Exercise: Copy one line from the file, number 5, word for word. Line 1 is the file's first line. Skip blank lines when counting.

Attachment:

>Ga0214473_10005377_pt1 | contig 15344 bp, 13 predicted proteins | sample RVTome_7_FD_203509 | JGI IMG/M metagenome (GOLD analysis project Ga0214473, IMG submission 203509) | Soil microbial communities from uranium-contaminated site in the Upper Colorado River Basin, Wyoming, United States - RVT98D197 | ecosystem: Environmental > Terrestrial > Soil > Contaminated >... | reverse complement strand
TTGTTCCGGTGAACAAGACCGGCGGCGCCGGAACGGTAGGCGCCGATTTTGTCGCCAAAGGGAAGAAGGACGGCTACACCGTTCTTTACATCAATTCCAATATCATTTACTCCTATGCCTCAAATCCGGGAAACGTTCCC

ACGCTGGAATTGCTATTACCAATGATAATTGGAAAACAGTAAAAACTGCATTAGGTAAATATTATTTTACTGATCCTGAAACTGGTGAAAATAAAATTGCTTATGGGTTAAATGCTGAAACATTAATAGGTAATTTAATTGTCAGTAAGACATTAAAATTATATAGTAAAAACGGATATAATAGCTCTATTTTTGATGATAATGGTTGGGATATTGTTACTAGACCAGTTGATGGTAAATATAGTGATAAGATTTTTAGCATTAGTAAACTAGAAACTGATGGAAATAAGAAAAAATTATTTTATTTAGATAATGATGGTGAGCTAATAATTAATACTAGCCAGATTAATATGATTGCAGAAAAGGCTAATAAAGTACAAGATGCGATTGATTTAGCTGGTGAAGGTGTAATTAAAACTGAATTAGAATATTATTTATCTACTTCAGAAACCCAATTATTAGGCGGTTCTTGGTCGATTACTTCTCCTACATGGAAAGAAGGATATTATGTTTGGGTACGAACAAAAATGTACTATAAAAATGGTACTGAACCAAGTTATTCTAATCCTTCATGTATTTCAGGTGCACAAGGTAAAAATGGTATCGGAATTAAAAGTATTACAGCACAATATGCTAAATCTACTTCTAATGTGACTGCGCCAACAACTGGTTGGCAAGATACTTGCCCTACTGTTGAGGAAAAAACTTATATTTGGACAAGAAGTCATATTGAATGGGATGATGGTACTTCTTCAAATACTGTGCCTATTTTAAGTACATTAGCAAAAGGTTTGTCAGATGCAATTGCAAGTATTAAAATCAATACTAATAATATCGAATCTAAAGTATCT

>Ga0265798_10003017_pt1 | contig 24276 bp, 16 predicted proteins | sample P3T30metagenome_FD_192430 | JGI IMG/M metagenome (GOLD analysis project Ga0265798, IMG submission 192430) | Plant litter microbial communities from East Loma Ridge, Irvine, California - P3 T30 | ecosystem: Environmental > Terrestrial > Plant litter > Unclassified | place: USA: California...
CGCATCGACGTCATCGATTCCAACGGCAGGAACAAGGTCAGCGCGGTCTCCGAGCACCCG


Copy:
CGCATCGACGTCATCGATTCCAACGGCAGGAACAAGGTCAGCGCGGTCTCCGAGCACCCG